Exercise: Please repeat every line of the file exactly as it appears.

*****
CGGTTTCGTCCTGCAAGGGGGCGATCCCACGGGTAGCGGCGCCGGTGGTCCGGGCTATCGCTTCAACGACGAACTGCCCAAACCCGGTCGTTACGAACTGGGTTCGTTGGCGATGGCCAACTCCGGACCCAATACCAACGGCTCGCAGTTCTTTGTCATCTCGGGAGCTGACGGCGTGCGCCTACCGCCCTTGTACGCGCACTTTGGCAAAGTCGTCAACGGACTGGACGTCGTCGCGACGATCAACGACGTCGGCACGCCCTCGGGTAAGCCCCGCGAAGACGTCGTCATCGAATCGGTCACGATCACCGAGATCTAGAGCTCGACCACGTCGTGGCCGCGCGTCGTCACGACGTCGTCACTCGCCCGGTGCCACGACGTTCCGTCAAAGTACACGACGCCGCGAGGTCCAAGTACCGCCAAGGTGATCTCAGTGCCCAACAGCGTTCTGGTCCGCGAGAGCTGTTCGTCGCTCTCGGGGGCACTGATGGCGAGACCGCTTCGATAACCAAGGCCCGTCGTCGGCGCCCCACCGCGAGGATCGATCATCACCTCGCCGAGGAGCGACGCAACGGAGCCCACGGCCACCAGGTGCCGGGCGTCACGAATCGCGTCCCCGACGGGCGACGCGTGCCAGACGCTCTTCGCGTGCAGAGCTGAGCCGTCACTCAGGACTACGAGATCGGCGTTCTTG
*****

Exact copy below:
CGGTTTCGTCCTGCAAGGGGGCGATCCCACGGGTAGCGGCGCCGGTGGTCCGGGCTATCGCTTCAACGACGAACTGCCCAAACCCGGTCGTTACGAACTGGGTTCGTTGGCGATGGCCAACTCCGGACCCAATACCAACGGCTCGCAGTTCTTTGTCATCTCGGGAGCTGACGGCGTGCGCCTACCGCCCTTGTACGCGCACTTTGGCAAAGTCGTCAACGGACTGGACGTCGTCGCGACGATCAACGACGTCGGCACGCCCTCGGGTAAGCCCCGCGAAGACGTCGTCATCGAATCGGTCACGATCACCGAGATCTAGAGCTCGACCACGTCGTGGCCGCGCGTCGTCACGACGTCGTCACTCGCCCGGTGCCACGACGTTCCGTCAAAGTACACGACGCCGCGAGGTCCAAGTACCGCCAAGGTGATCTCAGTGCCCAACAGCGTTCTGGTCCGCGAGAGCTGTTCGTCGCTCTCGGGGGCACTGATGGCGAGACCGCTTCGATAACCAAGGCCCGTCGTCGGCGCCCCACCGCGAGGATCGATCATCACCTCGCCGAGGAGCGACGCAACGGAGCCCACGGCCACCAGGTGCCGGGCGTCACGAATCGCGTCCCCGACGGGCGACGCGTGCCAGACGCTCTTCGCGTGCAGAGCTGAGCCGTCACTCAGGACTACGAGATCGGCGTTCTTG